Several U.S. Senators and Congresspeople have signed a letter to the U.S. Department of Justice urging the agency to begin an investigation into bribery accusations against British-American Tobacco.
I wrote about some of these accusations a few weeks ago here. However, according to the letter from Congresspeople, the accusations go beyond those exposed in a recent BBC documentary about British-American Tobacco.
From a Guardian article:
The politicians, led by congressman Lloyd Doggett and senator Richard Blumenthal, suggest that BAT’s actions may have violated both the Anti-Bribery and the Foreign Corrupt Practices Acts (FCPA). If proven, the allegations – denied by BAT – could result in jail terms for the company’s executives.
Some of the allegations about BAT’s activities in parts of Africa first surfaced in a BBC Panorama documentary last year. Since then, US lawmakers say that additional documents have come to light, which they claim suggest alleged bribery may have been more widespread than previously thought.
It is alleged that the documents raise questions as to whether BAT paid people off to protect its corporate reputation and to cover up scandals, including environmental damage caused by a warehouse fire in Uganda. There are also claims that the company engaged in corporate espionage and the sabotage of competitors in Kenya. “If true, these allegations would demonstrate a deplorable choice by BAT to balloon its profits through bribery at the expense of the health of millions,” said Doggett. “Any corporation that enjoys the benefits of our stock exchange must comply with our anti-bribery laws.”
According to a BBC documentary on British-American Tobacco, the company was bribing officials in African nations to weaken laws regarding tobacco marketing and packaging. Tobacco companies have been pulling out all the stops, including intimidation, threats of lawsuits and getting the U.S. Chamber of Commerce to pressure countries to combat any kind of anti-smoking measures in small nations, which simply don’t have the money or resources to fend off these powerful companies.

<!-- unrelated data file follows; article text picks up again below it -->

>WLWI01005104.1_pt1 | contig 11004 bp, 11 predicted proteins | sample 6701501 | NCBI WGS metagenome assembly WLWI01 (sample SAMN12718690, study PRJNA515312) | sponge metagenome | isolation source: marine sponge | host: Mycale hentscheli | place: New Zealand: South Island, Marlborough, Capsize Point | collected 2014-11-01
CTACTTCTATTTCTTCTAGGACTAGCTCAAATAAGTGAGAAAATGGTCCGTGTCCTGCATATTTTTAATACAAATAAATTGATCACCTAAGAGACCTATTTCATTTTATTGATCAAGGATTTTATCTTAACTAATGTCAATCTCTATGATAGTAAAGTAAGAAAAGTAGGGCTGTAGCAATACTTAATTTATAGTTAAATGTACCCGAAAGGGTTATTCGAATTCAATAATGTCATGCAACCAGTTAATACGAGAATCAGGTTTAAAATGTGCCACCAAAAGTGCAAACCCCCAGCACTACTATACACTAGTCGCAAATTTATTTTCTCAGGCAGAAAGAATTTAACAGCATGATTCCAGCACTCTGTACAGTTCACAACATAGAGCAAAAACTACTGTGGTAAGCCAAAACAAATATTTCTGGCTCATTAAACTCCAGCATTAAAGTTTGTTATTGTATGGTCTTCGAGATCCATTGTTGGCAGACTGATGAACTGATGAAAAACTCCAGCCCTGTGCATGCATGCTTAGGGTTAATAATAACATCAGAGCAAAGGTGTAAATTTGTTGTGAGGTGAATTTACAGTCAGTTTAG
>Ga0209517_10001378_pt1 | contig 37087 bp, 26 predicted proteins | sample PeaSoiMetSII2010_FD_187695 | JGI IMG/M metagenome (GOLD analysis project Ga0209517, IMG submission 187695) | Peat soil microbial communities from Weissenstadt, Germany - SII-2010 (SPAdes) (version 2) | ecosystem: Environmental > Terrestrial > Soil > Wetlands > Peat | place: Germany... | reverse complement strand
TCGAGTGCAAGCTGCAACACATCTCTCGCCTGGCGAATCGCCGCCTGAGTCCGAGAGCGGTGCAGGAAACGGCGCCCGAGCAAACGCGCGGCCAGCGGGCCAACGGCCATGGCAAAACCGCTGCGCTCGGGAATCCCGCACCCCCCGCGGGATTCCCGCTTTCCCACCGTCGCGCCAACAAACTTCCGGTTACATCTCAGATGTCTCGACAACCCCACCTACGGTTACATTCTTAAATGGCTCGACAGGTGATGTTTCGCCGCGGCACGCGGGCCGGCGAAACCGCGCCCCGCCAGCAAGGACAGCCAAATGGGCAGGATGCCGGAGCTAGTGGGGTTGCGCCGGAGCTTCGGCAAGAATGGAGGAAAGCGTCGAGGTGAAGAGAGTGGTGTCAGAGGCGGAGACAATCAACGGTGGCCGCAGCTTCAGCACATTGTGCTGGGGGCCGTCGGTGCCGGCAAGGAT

The nations involved in the BBC documentary include Rwanda, Burundi and the Comoros Islands.
Though British-American Tobacco is based in the UK, the company is the third-largest tobacco comglomerate in the U.S., behind Philip Morris and RJ Reynolds. BAT brands include Pall Mall, Lucky Strike, Kool, Kent and Benson & Hedges. British American Tobacco is already under investigation in the UK and has publicly stated that whatever bribery schemes took place were the result of a “rogue employee.”
Not surprising since the same judge a few weeks ago slapped an injunction on these cigarette labels.
Washington Post story. New York Times story.
Judge Richard J. Leon ruled this week that graphic warnings on cigarette packs violate the First Amendment, because, essentially, they go too far in forcing tobacco companies to advertise something against their will that goes against their own self-interests (Basically, there is a judicial precedent that as part of the First Amendment you can’t be forced to say something you don’t want to say. The government can require written labels on cigarette packs, but graphic images go too far in provoking an emotional reaction against the tobacco companies’ own product, the judge ruled.)
“The government’s interest in advocating a message cannot and does not outweigh plaintiff’s First Amendment right to not be the government’s messenger,” Judge Leon wrote.
This is a bummer, but after the injunction, I wasn’t very optimistic. The Justice Department and Obama administration can appeal the decision (They’ve already appealed the injunction, which was imposed late last year. I guess that appeal is moot now). It would first go to a Circuit Court of Appeals, but I expect it would eventually go before the U.S. Supreme Court, and with the incredibly pro-corporate judges on the Supreme Court, I’m not optimistic this ruling would get overturned.
Again, a bummer. Most of the countries in the West require these graphic images on cigarette packs, but in the U.S., it appears the tobacco companies will squirm out of it. Unfortunately, for the moment, the First Amendment seems to be on the tobacco companies’ side.
An interesting story here. The Department of Justice is urging Big Tobacco (RJ Reynolds, Altria and Lollilard) to admit that for decades, it lied about the safety of “light” cigarettes and that it lied about how addictive nicotine is.
These “corrective statements” are part of a 2006 federal judge’s decision that Big Tobacco had engaged in racketeering (while it was an amazing ruling, that judge unfortunately did not hand down any monetary punishment). This is part of their “punishment,” so to speak. This was a civil case, not criminal, so no one is going to jail.
The DOJ wants Big Tobacco to make its admissions in major newspaper advertising and on cigarette packaging.
Here are the two statement’s the DOJ is demanding:
“We falsely marketed low tar and light cigarettes as less harmful than regular cigarettes to keep people smoking and sustain our profits. We knew that many smokers switch to low tar and light cigarettes rather than quitting because they believe low tar and lights are less harmful. They are NOT.”
“We told Congress under oath that we believed nicotine is not addictive. We told you that smoking is not an addiction and all it takes to quit is willpower. Here’s the truth: Smoking is very addictive. And it’s not easy to quit. We manipulated cigarettes to make them more addictive.”
Big Tobacco is of course resisting and will be submitting their own proposed statements to the judge. I hope the judge makes the right decision.